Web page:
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Perhaps the scientists aren't yet convinced that the Higgs boson exists, but the publishing world has no doubts. Massive is yet another entry in an increasingly crowded shelf of general science offerings devoted to explaining to those of us who couldn't finish Calculus precisely why billions of dollars and hundreds (thousands?) of scientific careers are being devoted to a single machine. Pity the author who must devote over half of his book to explaining background; however, Dr. Sample's talents are admirably suited to the task. He has the reporter's instinct for a good story and the dry wit to spice up a tale that in the wrong hands could take one back to a tedious high school science lecture--anyone? anyone?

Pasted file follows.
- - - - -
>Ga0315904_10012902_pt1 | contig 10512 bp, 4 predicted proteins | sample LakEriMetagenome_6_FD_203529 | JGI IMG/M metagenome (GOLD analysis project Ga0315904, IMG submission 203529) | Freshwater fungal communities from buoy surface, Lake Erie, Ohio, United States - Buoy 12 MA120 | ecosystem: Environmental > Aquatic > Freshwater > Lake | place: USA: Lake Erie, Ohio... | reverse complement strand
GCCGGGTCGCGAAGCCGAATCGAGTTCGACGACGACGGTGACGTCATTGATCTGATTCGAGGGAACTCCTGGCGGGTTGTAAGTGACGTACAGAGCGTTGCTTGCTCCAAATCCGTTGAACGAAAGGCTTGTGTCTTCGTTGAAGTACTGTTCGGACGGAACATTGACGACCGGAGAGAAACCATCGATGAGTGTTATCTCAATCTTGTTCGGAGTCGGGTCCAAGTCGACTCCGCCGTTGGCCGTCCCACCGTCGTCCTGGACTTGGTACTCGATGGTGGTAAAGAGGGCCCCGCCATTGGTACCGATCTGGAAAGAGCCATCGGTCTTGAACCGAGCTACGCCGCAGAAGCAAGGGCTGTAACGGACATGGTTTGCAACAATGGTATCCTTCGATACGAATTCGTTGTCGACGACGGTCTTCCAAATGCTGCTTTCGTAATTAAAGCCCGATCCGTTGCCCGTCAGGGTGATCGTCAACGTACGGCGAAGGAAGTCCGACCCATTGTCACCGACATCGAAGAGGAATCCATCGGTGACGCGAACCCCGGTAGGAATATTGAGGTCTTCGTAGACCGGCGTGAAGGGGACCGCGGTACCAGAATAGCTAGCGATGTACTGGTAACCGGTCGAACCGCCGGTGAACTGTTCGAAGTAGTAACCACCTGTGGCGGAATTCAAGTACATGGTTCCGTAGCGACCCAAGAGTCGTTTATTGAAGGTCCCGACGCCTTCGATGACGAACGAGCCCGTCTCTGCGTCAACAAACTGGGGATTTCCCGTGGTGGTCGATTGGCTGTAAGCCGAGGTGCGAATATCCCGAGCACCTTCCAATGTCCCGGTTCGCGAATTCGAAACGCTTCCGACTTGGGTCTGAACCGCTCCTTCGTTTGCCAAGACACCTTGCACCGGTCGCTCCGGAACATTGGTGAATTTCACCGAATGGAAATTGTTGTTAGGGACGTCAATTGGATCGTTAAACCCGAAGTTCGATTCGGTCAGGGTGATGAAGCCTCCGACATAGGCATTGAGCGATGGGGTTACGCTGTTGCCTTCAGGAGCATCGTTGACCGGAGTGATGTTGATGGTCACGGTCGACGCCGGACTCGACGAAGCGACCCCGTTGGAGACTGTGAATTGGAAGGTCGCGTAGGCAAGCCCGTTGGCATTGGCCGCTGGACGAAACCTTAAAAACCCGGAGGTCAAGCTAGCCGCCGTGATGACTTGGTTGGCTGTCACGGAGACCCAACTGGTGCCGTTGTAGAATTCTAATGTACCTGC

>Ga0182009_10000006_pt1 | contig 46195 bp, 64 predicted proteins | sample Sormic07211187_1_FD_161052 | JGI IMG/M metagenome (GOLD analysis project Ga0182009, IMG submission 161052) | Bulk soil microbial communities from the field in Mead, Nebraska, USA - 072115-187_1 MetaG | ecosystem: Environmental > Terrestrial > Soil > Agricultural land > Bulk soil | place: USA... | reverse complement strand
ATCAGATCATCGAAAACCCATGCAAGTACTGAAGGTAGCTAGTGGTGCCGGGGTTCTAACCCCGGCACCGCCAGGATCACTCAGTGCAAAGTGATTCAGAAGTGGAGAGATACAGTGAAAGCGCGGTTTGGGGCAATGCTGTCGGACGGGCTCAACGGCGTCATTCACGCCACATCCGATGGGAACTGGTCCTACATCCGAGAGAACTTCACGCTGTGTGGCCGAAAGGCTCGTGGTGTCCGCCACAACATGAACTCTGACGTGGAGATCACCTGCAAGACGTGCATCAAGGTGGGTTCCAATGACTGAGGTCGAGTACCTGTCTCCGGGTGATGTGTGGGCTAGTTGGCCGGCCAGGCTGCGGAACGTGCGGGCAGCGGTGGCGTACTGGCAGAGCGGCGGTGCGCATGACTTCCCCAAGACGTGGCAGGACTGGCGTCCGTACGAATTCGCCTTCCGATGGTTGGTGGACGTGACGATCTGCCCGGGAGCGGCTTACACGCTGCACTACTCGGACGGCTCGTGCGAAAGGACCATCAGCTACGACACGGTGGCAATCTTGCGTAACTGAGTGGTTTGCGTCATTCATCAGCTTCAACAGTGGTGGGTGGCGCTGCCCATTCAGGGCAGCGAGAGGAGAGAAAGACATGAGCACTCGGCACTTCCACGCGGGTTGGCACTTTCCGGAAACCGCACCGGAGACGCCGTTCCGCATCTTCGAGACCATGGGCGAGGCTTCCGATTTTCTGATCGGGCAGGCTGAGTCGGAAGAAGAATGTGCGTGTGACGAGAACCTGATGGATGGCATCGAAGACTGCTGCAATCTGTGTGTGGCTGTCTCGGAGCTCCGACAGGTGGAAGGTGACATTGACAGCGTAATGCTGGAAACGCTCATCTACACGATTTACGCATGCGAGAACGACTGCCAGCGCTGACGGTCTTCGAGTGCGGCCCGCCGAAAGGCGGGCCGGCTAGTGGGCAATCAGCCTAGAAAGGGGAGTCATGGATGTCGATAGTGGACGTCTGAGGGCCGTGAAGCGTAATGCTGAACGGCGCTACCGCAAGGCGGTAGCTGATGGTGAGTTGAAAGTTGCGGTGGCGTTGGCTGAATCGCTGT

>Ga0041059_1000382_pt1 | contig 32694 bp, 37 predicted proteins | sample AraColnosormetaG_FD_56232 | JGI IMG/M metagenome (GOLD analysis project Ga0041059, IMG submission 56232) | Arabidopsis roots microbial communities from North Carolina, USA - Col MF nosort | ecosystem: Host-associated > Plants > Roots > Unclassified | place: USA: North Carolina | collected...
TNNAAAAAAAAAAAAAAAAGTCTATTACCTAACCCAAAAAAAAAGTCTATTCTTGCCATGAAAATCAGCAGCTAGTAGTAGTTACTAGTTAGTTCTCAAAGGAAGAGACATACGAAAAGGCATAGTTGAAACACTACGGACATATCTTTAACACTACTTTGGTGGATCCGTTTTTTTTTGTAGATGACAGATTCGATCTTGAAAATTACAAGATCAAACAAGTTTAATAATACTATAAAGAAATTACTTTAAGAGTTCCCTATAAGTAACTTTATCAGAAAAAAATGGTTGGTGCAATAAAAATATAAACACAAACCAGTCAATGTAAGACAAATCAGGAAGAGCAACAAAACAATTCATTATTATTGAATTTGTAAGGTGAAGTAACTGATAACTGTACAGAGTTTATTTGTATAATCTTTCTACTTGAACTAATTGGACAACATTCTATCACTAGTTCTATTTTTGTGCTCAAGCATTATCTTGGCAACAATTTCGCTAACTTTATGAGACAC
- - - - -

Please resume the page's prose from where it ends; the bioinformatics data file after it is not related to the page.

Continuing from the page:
In a field populated by authors who are explicating their own discoveries, Dr. Sample brings the unique perspective of a real journalist. Avoiding an overly detailed recitation, Dr. Sample brings a refreshing brevity to the tale. He manages to find the examples of human frustration, pique and ambition that make any story worth reading. But, that aside, I felt the first glimmer of understanding of what Dr. Higgs actually figured out. Sure, I may be more dim than the average reviewer, but I have read several books on the recent developments in particle physics (general offerings all) and the opening chapters of this book were the best at explaining the nature of the question, i.e. where does mass come from. This is also the only offering, thus far, that lends an entire chapter to the media-fueled hype over the issue of the dangers presented by high-energy colliders, which provides a fine commentary on the state of modern science education and societal tolerance for pure research.